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Do Not Judge.

A few of years ago I was part of an outreach program for homeless people during the winter seasons.

We supplied hot meal to rough sleepers in the evenings. It was a humbling experience. It changed my perception about rough sleepers.

I met some interesting people. Everyone had a story. There was one woman named Elizabeth, whose story have stuck with me over the years.

She was sitting by an ATM cash machine.  She was a big woman with long unkempt dark-brown hair, lovely eyes. She looked middle aged. She kept herself warm with a large quilt. She had near her two packed carrier bags, I noticed one of the bags was packed with load of books.

I approached her with a friendly face and offered our curry chicken with rice. She was so delighted.

“Oh yes, I don’t mind if I do, thank you very much, God bless you”, she exclaimed. “Do you know”, she went on, “I prayed for something special today, something warm and delicious, it smells delicious, did you cook it?”

“No, I didn’t cook it, enjoy and keep warm” I said.

I marvelled at her cheerfulness and the gratitude with which she received the food.

Many of the rough sleepers were not always so friendly. She was different. As I turned to walk off, she asked me if I was a Christian, I nodded. She gave me a big smile and said.

“Me too. Look I read my bible every day”. She pointed to a big bible on top of the carrier bag loaded with books.
I didn’t succeed in hiding my surprise to see an opened bible. My expression gave me away because looking straight into my face, she said.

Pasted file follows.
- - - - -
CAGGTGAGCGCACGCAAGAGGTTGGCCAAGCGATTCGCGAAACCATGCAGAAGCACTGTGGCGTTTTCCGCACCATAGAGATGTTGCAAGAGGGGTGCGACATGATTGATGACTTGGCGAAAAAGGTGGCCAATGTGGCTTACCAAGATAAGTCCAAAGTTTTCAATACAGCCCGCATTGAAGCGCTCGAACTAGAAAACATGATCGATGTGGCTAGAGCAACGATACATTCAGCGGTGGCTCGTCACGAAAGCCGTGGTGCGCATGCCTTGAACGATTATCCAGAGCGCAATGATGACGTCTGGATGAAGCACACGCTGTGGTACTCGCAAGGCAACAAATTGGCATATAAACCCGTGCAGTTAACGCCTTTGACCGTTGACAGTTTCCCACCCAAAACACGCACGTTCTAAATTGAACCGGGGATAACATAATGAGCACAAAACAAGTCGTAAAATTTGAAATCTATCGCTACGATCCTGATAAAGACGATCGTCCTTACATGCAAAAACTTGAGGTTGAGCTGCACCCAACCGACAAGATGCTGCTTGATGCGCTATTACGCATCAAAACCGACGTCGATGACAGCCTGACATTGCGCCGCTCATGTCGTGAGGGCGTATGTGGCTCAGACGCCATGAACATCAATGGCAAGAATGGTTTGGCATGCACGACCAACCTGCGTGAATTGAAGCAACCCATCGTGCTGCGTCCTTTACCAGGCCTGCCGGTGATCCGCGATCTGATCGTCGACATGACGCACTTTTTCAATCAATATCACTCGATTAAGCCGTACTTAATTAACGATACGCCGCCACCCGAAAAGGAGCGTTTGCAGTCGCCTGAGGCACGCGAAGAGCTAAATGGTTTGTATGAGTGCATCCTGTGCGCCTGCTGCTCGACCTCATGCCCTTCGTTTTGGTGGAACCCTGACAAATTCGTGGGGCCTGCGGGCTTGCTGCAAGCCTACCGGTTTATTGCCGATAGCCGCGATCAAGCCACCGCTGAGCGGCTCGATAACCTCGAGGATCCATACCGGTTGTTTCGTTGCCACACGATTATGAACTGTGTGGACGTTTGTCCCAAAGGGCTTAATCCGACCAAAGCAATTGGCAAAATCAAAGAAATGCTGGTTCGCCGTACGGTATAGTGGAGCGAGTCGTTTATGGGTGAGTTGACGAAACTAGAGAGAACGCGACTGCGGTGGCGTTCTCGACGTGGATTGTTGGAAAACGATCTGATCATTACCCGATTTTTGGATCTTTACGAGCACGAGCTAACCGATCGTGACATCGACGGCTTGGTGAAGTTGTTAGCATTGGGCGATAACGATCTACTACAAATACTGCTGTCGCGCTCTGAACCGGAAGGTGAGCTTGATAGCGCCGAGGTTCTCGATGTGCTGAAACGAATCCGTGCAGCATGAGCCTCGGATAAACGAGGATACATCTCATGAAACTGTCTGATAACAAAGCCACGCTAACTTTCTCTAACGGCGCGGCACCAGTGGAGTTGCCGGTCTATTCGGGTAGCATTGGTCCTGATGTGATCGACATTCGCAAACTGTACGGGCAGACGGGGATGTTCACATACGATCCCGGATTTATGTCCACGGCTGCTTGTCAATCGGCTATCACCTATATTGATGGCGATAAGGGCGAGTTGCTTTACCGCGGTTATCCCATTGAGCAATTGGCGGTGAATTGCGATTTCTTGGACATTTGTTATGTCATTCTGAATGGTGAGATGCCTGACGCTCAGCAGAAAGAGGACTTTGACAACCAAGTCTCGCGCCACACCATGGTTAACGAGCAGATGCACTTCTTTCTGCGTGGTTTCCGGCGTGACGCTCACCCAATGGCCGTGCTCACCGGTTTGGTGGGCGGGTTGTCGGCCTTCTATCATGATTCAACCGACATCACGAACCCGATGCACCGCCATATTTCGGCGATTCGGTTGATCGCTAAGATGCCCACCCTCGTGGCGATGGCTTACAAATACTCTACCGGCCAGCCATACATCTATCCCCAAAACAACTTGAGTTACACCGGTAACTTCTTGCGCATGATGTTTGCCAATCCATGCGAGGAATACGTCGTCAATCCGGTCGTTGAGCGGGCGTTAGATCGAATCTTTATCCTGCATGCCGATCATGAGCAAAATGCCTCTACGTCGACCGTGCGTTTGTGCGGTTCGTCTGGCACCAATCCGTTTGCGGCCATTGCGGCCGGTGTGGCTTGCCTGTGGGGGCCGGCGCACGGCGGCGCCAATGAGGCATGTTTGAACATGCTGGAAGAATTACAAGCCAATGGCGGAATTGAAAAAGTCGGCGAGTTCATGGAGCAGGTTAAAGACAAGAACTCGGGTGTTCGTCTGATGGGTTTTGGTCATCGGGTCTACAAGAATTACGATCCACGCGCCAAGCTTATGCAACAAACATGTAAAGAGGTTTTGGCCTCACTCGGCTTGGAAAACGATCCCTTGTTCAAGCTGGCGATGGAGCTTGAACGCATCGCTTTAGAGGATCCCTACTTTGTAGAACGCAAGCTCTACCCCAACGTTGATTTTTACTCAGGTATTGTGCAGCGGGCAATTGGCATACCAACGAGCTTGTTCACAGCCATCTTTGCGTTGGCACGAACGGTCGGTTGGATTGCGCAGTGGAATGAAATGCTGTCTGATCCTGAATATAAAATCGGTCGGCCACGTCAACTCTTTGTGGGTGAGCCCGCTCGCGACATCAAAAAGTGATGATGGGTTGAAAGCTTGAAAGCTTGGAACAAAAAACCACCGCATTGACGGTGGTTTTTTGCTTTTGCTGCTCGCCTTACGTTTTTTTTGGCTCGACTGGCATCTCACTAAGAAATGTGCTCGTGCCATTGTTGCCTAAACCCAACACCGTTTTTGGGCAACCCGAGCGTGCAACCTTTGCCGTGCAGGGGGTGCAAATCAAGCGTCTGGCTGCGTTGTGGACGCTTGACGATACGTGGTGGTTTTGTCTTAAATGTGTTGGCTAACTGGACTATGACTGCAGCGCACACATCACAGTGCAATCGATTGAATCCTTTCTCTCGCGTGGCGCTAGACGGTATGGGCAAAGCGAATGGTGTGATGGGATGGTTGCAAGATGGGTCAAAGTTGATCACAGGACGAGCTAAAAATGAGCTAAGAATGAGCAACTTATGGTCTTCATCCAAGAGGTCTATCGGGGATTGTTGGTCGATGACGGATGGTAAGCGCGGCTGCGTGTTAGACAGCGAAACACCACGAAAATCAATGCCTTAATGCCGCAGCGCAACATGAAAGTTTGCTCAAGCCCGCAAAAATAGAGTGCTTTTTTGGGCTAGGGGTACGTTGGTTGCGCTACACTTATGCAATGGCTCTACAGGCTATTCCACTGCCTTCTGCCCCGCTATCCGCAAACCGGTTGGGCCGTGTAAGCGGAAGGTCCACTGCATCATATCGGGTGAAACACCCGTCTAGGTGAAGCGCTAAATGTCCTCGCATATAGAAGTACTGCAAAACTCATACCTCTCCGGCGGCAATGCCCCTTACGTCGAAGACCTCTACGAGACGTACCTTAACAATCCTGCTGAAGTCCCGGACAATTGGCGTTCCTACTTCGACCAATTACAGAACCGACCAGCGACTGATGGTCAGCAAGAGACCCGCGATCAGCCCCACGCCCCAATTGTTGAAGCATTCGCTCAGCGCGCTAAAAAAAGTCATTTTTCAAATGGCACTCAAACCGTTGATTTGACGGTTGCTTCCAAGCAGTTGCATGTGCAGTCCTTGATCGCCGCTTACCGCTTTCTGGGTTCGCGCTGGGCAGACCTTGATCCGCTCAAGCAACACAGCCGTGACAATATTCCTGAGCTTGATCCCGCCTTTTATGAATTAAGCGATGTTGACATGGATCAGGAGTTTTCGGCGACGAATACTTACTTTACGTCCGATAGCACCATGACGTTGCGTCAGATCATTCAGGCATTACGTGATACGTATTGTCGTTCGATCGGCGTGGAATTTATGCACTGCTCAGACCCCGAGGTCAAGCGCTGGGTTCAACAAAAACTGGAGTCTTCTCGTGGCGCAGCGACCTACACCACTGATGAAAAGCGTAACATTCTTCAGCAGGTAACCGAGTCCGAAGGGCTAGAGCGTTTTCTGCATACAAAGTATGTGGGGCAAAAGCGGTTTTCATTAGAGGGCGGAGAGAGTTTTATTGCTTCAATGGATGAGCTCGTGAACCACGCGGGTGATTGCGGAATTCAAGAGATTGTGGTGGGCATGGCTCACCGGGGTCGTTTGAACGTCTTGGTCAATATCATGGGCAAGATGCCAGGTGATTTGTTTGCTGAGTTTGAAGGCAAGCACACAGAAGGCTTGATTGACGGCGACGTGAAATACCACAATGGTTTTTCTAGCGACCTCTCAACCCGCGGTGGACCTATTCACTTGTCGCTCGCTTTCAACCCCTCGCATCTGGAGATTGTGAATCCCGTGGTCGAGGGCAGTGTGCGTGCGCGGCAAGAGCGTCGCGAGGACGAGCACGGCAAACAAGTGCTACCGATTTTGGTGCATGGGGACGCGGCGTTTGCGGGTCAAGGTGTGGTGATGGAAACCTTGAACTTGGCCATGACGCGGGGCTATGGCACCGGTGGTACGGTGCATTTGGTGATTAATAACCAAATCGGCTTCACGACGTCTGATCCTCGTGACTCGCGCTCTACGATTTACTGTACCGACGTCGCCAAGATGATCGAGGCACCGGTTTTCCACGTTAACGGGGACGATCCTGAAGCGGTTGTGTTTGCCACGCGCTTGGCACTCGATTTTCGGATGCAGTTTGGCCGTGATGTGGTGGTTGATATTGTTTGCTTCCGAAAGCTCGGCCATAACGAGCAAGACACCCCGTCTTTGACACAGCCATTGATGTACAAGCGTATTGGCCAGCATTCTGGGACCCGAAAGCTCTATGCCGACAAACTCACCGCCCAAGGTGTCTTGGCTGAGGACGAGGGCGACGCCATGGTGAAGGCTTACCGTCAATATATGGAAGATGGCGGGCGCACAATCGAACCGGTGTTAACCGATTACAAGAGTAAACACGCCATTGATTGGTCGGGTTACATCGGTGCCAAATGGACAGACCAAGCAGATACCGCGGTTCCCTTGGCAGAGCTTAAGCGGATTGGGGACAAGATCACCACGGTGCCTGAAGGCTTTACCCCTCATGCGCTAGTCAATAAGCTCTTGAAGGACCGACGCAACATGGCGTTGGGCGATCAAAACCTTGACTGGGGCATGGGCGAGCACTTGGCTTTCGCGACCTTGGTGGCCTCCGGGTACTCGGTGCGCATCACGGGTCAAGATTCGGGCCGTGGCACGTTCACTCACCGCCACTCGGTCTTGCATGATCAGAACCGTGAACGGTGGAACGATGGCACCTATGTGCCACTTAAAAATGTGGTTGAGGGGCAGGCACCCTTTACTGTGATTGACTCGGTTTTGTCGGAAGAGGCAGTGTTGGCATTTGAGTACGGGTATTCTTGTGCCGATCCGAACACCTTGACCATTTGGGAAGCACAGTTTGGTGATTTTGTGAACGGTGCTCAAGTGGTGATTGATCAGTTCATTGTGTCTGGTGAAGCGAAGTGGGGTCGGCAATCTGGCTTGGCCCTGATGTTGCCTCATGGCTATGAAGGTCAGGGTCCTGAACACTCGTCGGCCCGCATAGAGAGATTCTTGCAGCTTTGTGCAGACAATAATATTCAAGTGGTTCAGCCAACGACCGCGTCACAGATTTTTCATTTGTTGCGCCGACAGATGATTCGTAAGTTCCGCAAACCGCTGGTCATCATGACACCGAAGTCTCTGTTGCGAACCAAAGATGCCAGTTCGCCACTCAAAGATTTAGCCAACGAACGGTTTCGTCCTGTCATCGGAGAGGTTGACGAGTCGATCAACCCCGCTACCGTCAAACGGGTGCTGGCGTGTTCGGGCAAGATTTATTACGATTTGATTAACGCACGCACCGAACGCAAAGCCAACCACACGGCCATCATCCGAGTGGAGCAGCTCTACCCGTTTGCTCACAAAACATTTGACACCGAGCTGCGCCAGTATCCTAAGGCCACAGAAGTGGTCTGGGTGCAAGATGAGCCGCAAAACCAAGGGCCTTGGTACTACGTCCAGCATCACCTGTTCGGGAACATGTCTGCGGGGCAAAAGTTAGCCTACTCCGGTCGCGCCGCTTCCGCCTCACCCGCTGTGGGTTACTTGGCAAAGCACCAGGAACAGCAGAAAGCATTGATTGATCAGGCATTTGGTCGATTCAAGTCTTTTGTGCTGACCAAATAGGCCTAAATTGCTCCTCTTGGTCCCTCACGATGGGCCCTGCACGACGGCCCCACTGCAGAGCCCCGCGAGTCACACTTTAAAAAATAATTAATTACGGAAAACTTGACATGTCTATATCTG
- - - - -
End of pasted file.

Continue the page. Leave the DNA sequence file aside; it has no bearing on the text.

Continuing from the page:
“Ooh yes, it wasn’t always like this, y’know”. I felt embarrassed and didn’t quite know what to say, so I said.

“Which church did you go to?” She looked in me in the face again and smiled. She said.

“What you really want to know, is what happened to me”. She was right.

She had been homeless for nearly two years. Without going into much details, she explained how one too many of life’s catastrophes had gotten the better of her. She told me how a week before her mortgaged house was repossessed, she packed a few essentials and decided to become homeless, and to live on the streets.

“The hardest decision of my life”, she said, “Am I better for it?” she continued, “Probably not, but I’ll tell you this, now, I have no expectations, no plans, no worries for today nor tomorrow and the future doesn’t even come to mind, now that I’m better for and I’m grateful for it”! She seemed amused. I said nothing.

“You can judge me,” she said. “I know I took the easy way out. I lost the plot. The homeless lifestyle is not harder than I anticipated. I love being free, debt no longer weighing me down. I’ve met many people in my shoes, just like myself they too couldn’t afford the life they’d been trying to have. Anyway, I know God is with me and that is all that matters”, she added quietly.

“Thank you for sharing your story with me,” I said.

“You’re welcome,” she smiled, “thank you for the hot food”.

“You’re welcome”, I said. I walked away feeling flabbergasted. I could not believe that someone so eloquent in her manners make a conscious decision to live on the streets. 

Her story expanded my perspective and renewed my compassion because we are all in the same boat on a rough and storming sea, it is only that a great many can weather the storms better than others.

The moral of this story is do not judge anyone until you hear their story.

Thank you for reading.

AmaSerwaa x

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